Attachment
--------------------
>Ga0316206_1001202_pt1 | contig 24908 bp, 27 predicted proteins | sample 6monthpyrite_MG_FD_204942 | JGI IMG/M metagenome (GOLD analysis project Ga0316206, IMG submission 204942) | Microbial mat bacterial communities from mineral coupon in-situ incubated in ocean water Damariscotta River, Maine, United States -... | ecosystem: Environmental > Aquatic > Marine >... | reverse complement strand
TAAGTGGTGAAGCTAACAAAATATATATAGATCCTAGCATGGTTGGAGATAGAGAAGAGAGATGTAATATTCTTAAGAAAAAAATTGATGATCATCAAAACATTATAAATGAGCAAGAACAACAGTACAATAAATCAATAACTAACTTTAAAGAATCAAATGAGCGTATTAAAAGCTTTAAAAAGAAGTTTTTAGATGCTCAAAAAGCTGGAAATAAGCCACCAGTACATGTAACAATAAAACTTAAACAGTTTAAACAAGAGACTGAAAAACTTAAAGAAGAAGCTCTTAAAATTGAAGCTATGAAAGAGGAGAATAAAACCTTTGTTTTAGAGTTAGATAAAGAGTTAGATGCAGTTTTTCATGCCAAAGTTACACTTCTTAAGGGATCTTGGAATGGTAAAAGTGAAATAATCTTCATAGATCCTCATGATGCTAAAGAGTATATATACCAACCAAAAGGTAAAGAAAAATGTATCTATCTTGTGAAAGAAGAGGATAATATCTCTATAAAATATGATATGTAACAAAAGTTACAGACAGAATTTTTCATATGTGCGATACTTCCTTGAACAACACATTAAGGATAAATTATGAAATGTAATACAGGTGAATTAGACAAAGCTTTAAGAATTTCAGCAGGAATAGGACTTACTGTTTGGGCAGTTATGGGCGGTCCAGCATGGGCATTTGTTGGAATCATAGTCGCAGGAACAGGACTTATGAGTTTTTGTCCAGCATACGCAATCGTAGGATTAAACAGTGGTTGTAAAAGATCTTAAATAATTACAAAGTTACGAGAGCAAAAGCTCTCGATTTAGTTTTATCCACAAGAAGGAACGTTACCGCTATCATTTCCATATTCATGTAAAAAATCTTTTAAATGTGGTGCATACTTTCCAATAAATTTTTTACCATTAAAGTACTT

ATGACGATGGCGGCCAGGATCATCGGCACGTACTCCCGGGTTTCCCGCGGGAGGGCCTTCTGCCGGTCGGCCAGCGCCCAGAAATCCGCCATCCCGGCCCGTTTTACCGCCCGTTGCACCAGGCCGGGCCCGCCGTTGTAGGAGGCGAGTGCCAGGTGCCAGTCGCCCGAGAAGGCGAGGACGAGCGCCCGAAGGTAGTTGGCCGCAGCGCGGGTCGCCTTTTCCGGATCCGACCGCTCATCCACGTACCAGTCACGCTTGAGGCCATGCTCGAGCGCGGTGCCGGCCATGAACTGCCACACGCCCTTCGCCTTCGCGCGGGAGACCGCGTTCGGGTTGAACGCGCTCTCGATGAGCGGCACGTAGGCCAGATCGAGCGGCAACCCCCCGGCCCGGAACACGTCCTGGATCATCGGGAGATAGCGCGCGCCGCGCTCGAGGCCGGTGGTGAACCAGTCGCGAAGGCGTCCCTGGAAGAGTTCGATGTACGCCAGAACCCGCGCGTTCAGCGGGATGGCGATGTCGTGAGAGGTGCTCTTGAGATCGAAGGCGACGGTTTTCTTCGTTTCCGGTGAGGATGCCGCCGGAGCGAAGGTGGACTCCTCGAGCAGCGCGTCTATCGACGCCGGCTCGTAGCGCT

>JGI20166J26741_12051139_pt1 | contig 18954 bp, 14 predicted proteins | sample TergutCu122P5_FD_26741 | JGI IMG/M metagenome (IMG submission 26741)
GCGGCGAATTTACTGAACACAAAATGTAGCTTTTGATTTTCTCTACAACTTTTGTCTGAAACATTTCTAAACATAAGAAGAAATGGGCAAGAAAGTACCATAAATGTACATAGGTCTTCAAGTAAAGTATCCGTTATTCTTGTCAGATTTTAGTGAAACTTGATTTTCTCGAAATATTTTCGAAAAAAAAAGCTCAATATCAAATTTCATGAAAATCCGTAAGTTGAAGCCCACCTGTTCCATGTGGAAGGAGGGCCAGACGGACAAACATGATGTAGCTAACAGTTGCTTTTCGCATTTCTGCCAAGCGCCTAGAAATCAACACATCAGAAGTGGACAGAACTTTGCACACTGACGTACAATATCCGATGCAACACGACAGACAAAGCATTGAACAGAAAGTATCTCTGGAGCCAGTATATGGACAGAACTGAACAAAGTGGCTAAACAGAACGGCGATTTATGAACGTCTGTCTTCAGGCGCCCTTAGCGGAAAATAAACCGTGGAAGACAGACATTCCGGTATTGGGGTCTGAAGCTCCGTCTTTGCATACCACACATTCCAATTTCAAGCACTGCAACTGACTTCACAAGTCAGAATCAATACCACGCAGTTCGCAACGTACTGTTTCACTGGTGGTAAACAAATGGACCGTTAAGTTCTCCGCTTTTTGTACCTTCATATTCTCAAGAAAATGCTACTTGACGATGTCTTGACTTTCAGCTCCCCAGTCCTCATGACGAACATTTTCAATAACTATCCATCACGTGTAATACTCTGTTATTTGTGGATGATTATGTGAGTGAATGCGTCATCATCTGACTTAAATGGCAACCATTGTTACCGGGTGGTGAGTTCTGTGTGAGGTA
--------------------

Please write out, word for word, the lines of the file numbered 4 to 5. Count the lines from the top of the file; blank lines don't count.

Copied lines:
>JGI20166J26741_12051139_pt1 | contig 18954 bp, 14 predicted proteins | sample TergutCu122P5_FD_26741 | JGI IMG/M metagenome (IMG submission 26741)
GCGGCGAATTTACTGAACACAAAATGTAGCTTTTGATTTTCTCTACAACTTTTGTCTGAAACATTTCTAAACATAAGAAGAAATGGGCAAGAAAGTACCATAAATGTACATAGGTCTTCAAGTAAAGTATCCGTTATTCTTGTCAGATTTTAGTGAAACTTGATTTTCTCGAAATATTTTCGAAAAAAAAAGCTCAATATCAAATTTCATGAAAATCCGTAAGTTGAAGCCCACCTGTTCCATGTGGAAGGAGGGCCAGACGGACAAACATGATGTAGCTAACAGTTGCTTTTCGCATTTCTGCCAAGCGCCTAGAAATCAACACATCAGAAGTGGACAGAACTTTGCACACTGACGTACAATATCCGATGCAACACGACAGACAAAGCATTGAACAGAAAGTATCTCTGGAGCCAGTATATGGACAGAACTGAACAAAGTGGCTAAACAGAACGGCGATTTATGAACGTCTGTCTTCAGGCGCCCTTAGCGGAAAATAAACCGTGGAAGACAGACATTCCGGTATTGGGGTCTGAAGCTCCGTCTTTGCATACCACACATTCCAATTTCAAGCACTGCAACTGACTTCACAAGTCAGAATCAATACCACGCAGTTCGCAACGTACTGTTTCACTGGTGGTAAACAAATGGACCGTTAAGTTCTCCGCTTTTTGTACCTTCATATTCTCAAGAAAATGCTACTTGACGATGTCTTGACTTTCAGCTCCCCAGTCCTCATGACGAACATTTTCAATAACTATCCATCACGTGTAATACTCTGTTATTTGTGGATGATTATGTGAGTGAATGCGTCATCATCTGACTTAAATGGCAACCATTGTTACCGGGTGGTGAGTTCTGTGTGAGGTA